Elevation Gain: 18044.62 feet
Terrain: Trail
Difficulty Level: Hard

This is the race of legend. This is the 100-miler.

It was 1974 when Gordy Ainsleigh showed up at the start of the Western States Endurance Ride without a horse. Yes, it was a horse race. He set off with the riders, finishing in just under 24 hours, and beating many of the horses. By 1978, it was officially a running event. Today, it is the most prestigious ultramarathon in the States, and arguably the world (Ultra-Trail du Mont Blanc might beg to differ)

As the original 100-miler, it’s a nice thing to have ticked off your list.

It begins at the base of the Squaw Valley ski resort, where the 1960 Winter Olympics took place. 100.2 miles later, you cross the finish line on the Pacer High School track in Auburn..

It’s a killer of a race, with more than 18,000 feet of climbing. If you think that’s rough, there’s also more than 23,000 feet of descent! The weather almost always includes temperatures cold enough for snow, as well as temperatures over 90F. It bears repeating: this race is the stuff of legend.

Requirements:

You can qualify for Western States based on placing in other high-level ultras. For the mere mortals, entry is on a lottery basis. You need to be 18 years or older and have completed a qualifying race in the prior two years.

How To Enter:

Entrants are selected on a lottery basis. Considering that the 2020 race was cancelled, ticket counts for 2021 will be calculated based on 2020 lottery tickets (for example, an applicant with 8 tickets in the 2020 lottery would have 16 tickets in 2021).

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Toughest 100-Mile Ultra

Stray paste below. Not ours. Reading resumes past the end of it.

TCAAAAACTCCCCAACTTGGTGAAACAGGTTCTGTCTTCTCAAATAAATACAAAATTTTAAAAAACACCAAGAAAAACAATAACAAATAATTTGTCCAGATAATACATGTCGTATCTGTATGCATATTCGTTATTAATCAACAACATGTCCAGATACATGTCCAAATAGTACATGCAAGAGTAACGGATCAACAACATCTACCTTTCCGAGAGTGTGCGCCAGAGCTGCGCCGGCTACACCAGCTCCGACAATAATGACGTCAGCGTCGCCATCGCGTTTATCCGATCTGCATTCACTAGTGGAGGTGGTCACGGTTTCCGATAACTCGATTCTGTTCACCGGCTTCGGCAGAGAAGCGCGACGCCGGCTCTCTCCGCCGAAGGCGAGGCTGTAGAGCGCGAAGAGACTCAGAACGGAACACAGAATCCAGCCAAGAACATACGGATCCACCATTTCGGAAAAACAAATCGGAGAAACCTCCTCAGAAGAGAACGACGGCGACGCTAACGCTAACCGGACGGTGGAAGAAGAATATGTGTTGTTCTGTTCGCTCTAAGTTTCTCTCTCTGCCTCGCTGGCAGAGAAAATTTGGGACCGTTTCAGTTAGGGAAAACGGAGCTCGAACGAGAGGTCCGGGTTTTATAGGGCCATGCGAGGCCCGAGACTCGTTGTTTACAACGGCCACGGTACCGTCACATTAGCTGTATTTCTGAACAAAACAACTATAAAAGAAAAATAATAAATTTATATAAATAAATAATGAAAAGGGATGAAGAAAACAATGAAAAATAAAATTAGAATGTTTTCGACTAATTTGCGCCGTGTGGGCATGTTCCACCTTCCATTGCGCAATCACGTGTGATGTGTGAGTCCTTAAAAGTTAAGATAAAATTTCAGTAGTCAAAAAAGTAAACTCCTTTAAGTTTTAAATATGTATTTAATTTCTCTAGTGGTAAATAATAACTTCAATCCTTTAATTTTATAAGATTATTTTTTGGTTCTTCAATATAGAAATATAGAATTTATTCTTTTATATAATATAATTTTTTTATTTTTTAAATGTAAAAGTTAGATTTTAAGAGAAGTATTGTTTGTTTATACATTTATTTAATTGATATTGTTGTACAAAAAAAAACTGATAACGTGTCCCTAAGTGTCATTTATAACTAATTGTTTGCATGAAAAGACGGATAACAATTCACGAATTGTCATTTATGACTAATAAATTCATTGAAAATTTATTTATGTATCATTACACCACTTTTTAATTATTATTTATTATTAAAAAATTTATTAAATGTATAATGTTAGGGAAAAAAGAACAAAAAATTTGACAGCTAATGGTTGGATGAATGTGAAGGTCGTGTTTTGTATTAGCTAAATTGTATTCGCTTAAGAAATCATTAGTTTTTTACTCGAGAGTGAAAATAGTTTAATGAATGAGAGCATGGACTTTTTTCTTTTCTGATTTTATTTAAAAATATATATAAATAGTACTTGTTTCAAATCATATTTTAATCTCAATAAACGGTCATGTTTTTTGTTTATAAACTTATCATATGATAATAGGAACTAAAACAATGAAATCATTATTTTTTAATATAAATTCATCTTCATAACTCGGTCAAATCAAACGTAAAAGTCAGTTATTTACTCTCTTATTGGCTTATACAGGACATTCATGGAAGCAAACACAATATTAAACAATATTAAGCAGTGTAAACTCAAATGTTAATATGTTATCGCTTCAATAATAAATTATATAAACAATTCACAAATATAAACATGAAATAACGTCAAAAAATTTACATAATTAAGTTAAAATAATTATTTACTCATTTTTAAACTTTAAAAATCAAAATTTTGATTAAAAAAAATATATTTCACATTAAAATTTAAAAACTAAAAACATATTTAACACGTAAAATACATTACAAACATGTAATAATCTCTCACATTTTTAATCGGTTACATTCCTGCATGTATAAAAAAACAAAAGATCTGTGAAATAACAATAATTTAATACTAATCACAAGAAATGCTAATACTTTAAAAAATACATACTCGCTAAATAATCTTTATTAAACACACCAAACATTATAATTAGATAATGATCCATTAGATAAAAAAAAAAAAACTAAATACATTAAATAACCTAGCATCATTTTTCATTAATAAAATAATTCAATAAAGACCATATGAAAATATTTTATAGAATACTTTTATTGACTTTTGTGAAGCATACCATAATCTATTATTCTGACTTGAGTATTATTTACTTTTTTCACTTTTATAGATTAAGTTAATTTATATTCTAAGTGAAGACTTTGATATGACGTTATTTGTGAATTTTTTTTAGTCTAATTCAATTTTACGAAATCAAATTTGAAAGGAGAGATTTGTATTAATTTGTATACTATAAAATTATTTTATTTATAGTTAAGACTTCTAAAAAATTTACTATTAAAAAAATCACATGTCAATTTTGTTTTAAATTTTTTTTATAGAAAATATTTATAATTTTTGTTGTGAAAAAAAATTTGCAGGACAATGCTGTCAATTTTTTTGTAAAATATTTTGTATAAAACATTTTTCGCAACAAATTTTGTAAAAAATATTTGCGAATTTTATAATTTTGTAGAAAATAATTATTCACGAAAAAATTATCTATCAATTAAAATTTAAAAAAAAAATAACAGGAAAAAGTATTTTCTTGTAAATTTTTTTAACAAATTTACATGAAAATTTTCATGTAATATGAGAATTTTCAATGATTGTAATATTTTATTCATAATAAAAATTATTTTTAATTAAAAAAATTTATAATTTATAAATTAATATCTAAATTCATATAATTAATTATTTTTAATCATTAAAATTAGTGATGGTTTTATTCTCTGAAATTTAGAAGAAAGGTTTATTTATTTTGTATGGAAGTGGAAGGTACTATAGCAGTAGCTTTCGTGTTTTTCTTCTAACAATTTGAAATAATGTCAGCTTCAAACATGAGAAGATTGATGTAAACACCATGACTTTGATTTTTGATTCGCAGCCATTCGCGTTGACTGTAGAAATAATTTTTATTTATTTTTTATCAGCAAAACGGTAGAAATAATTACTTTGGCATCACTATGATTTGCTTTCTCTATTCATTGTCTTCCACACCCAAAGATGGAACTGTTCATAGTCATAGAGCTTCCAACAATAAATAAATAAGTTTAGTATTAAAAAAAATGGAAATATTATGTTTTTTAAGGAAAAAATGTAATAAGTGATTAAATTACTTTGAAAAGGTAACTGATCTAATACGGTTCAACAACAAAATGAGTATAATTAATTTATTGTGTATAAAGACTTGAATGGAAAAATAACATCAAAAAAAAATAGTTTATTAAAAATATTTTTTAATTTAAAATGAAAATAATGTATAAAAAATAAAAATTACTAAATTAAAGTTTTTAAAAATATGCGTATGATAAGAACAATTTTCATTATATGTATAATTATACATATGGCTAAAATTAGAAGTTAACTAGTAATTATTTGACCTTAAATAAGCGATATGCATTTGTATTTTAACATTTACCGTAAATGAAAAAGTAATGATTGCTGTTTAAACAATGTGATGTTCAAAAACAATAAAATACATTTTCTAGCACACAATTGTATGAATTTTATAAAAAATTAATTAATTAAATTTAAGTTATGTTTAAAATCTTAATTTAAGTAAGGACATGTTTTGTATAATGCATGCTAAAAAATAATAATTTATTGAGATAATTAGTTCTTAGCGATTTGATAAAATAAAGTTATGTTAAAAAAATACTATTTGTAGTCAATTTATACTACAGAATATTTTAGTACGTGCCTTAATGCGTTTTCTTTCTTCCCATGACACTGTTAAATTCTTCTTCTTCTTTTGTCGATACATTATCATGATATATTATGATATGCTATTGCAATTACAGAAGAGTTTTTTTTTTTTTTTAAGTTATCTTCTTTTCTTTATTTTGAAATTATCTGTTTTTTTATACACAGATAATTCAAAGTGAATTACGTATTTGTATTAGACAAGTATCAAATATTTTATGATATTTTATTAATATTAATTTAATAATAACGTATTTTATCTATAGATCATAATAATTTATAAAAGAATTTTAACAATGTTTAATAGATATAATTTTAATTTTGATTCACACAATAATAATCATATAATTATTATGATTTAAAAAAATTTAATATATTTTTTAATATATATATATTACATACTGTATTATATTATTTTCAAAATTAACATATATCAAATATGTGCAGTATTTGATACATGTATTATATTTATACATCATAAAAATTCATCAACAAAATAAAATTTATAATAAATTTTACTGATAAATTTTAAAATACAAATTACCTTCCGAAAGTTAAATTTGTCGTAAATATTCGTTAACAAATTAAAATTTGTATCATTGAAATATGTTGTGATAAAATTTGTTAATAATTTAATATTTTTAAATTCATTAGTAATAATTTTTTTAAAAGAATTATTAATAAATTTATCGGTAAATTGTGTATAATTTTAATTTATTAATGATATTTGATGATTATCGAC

3. Hard Rock 100, Colorado

Where: Silverton, Colorado
When: Mid July
Distance: 100 miles
Elevation: Change: 66,050 feet
Terrain: Trail
Difficulty Level: Hard

Hard Rock is another piece in the triumvirate of elite U.S. ultramarathons (Western States and the Leadville 100, which did not make this list, are the other two). The 66,000-foot elevation change of this race dwarfs the amount in Western States. And at a lung-searing average elevation of 11,000, it is the highest ultra in the world. If you’re aiming high and want to complete one of the world’s most challenging endurance races, this is the one that should top your bucket list.

You’ll be traversing dirt roads, rocky hills, and country fields across the San Juan Mountain Range of Southern Colorado. All proceeds of this ultra go right into supporting the communities that you’ll be running past along this course. Earning a buckle from Hard Rock puts you in a very small club of the most accomplished ultra runners.

Requirements:

Run one of the accepted qualifying races to be entered into the lottery.

How To Enter:

Enter the lottery system and hope and pray! The field size is relatively small, so it may take a couple of years’ worth of trying.

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Best Family Ultra

4. Jay Peak Trail Running Festival, Vermont

Where: Jay Peak, Vermont
When: Labor Day Weekend
Distance: Varying
Terrain: Trail
Difficulty Level: Easy to moderate

Welcome to what is affectionately known as the Beast Coast. Sure, the big mountains may be out west, but the eastern part of the country also sports a rich and challenging assortment of ultramarathons. If you’re looking for a light event the whole family can get involved in, the Jay Peaks Trail Running Festival is the perfect place to find that.

There’s not just one race here! There are 7 different races, so there’ll be something for everyone – the newbie trail runners, kids who want to have fun without the competition, and also a 53-miler for those ultra-marathon runners who consider the weekend a waste if they haven’t been challenged!

It’s the perfect getaway for an active family. Between races, the kids will be kept busy with the ice rink, water park, movie theater, arcade, and climbing wall. Parents can join in the fun or relax at a luxury hotel.

This trail running festival has been given plenty of love, winning places in the Top 15 Best Trail races in the US, the Top 4 Trail Races for Kids by Trail Runner Mag, the Top 10 Family Trail Races by Runner’s World, and (for the hardcore ultra marathoners out there) the Masochist’s Ultra Running Bucket List (REI) .

Requirements:

There are no specific requirements. Kids who can walk are allowed to run the kids’ race, but the age limit is 11. Younger kids may have an older sibling run it with them, but the older child won’t be counted as a competitor.